The Avocado Acres project was awarded GreenPoint Rated Silver Certification! Here are the stats for Certification:
Monday, December 21, 2015
Friday, November 13, 2015
We passed final inspection today, and the project is very close to entire completion. A few loose ends, construction cleanup, and then staging will have it on the market soon. More on our website about this project can be found HERE.
Posted by Rich Williams at 2:35 PM
Wednesday, November 11, 2015
|Permeable pavers for the driveway reduce site runoff by allowing stormwater to percolate and filter through the soil.|
|A curved central outdoor patio area|
|Progress on the central dining/living room area that opens to the patio|
|Up next - Landscaping!|
This last Monday morning we decided to take the SolPal Solar Thermal System (Solar Hot Water) out for a spin to see how it's working. The system pre-heats water going into a conventional natural gas-fired water heater so that it uses less fuel to heat water. At the temperature shown, the water should not need any auxiliary gas-fired heating at all (unless there are heat losses through the tank itself in standby mode... and that is typically sufficiently supplied by the heat from the pilot light anyway.)
The SolPal is relatively new to the market, and is a fairly low-cost system. The materials for the premium model we used were only $1500, and with a rough installation cost of $1500 that comes to a total of around $3000 for a full system. This is very reasonable for Solar Thermal. Because of it's low cost, we were curious as to its effectiveness, and judging by the temperature of the water coming out so early in the morning we would say it is working VERY well.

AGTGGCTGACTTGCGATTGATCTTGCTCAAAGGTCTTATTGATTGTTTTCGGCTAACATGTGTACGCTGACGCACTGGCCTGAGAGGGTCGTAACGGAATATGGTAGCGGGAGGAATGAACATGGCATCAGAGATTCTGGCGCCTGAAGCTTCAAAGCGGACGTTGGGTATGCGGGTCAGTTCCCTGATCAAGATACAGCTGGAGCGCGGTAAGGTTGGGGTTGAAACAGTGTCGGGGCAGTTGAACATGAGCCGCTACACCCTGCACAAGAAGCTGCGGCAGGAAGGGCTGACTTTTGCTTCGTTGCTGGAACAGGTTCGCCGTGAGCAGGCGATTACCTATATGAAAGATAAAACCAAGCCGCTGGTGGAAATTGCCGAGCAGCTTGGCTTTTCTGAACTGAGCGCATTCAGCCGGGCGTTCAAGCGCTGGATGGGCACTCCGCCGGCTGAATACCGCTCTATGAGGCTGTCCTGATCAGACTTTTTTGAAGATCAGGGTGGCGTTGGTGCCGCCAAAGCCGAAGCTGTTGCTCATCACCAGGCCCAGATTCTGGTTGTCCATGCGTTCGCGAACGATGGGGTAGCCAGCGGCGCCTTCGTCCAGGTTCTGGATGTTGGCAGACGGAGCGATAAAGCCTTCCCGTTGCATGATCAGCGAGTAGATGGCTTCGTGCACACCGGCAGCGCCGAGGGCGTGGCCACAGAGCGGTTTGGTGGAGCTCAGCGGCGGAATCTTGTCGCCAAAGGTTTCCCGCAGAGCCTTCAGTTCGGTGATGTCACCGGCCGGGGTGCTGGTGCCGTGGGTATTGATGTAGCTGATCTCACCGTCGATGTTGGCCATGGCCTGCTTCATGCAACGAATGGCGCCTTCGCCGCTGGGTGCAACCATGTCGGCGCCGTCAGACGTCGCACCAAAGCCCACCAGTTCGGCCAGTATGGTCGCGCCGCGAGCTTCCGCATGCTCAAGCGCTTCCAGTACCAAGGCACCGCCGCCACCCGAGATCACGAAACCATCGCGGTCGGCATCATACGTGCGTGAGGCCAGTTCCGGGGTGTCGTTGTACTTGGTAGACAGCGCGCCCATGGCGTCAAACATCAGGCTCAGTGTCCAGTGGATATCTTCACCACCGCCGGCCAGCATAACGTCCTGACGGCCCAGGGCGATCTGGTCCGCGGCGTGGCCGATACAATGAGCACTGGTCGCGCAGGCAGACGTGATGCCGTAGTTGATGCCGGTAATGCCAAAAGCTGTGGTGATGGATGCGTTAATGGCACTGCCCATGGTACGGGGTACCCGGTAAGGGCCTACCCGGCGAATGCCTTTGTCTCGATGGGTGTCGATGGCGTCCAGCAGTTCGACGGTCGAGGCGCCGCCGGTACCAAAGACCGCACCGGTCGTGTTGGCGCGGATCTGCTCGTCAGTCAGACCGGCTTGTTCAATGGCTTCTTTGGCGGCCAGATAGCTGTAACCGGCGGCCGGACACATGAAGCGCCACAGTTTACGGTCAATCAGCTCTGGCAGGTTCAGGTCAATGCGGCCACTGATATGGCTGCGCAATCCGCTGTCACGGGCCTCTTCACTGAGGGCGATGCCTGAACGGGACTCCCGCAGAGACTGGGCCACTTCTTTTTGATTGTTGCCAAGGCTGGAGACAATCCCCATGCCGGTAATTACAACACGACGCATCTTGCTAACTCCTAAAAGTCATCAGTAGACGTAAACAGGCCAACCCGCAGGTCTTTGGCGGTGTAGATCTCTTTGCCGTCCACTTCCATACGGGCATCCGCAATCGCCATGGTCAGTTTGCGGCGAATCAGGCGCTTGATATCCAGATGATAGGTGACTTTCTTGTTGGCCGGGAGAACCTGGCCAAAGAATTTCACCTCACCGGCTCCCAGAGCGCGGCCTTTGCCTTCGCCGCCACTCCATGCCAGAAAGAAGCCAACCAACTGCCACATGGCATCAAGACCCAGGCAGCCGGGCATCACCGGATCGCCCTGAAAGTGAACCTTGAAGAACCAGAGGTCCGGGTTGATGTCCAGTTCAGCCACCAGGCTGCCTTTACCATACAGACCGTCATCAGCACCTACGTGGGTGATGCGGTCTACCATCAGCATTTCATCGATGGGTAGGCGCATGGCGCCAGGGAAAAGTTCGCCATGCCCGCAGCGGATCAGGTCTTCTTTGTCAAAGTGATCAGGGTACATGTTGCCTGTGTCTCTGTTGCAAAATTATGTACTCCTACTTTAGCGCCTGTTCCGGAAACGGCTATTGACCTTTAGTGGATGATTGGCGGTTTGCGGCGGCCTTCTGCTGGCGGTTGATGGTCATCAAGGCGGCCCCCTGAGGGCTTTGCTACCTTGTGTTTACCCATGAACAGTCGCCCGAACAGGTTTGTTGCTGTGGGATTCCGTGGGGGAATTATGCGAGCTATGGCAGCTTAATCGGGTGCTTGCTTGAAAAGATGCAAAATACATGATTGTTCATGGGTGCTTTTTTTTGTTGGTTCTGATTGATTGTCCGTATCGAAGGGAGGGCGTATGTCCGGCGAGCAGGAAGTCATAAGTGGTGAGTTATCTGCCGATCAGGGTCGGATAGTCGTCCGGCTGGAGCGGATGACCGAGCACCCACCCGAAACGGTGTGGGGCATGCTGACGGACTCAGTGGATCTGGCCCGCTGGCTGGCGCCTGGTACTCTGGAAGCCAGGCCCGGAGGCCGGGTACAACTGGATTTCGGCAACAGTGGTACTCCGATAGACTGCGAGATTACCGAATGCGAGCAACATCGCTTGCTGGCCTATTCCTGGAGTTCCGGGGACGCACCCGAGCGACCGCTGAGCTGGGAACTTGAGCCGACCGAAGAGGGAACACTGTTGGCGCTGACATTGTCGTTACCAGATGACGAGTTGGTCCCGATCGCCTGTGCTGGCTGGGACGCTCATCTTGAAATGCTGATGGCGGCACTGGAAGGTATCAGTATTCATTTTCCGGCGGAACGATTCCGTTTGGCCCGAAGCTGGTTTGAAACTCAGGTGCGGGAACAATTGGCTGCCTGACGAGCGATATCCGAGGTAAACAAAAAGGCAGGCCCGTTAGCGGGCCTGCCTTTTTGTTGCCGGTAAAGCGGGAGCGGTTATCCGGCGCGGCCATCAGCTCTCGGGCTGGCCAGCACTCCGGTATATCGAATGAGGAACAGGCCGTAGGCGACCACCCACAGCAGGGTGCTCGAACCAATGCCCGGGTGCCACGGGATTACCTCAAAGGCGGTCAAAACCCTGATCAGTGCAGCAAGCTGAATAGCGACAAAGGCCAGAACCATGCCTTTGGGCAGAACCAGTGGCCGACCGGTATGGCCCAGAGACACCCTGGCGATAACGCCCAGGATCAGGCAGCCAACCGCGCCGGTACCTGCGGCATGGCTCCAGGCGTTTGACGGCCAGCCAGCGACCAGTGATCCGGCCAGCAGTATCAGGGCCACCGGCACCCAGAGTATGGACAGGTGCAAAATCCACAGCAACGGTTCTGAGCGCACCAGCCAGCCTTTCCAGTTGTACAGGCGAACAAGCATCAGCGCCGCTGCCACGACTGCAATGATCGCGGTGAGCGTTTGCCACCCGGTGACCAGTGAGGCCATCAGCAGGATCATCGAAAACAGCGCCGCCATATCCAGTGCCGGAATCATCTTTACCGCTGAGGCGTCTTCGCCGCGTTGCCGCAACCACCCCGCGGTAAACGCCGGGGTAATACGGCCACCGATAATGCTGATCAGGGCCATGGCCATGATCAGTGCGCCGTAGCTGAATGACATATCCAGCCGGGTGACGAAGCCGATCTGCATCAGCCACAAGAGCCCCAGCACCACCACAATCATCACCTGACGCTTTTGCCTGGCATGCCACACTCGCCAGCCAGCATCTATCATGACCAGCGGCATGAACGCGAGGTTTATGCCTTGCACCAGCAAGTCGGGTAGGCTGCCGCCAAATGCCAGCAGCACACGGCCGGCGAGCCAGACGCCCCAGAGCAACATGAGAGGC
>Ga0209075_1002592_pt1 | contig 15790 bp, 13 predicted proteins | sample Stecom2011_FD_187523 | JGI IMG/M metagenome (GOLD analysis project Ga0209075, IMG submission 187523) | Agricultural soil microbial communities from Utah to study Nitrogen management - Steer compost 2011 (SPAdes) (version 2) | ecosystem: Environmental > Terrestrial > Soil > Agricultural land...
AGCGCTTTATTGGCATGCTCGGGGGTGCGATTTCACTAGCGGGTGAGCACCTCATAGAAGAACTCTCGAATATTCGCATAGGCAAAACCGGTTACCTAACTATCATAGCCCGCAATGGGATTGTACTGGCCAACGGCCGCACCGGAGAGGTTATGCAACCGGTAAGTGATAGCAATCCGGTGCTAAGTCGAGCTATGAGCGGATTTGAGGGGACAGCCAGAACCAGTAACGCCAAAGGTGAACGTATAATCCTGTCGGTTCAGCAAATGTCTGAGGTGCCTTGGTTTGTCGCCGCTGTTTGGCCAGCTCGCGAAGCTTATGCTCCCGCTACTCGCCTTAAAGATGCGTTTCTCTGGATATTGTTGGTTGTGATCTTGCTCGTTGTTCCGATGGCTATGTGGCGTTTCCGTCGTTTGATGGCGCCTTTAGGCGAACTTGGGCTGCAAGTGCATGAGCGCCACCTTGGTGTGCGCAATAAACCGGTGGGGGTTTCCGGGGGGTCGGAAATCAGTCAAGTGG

The system can be retrofitted to existing water heating, as well of course in new construction. For builders, the new construction application should be of great interest for one particular reason: Solar Thermal provides a big boost to the Title-24 Energy Calculations. With our energy code getting tighter and tighter, it's getting harder to design a home with all the glazing that us Californians expect in our homes. So, for a cost of $3000, architects may not have to take windows out of their designs in order to meet the energy code. Ta da!
Posted by Rich Williams at 12:49 PM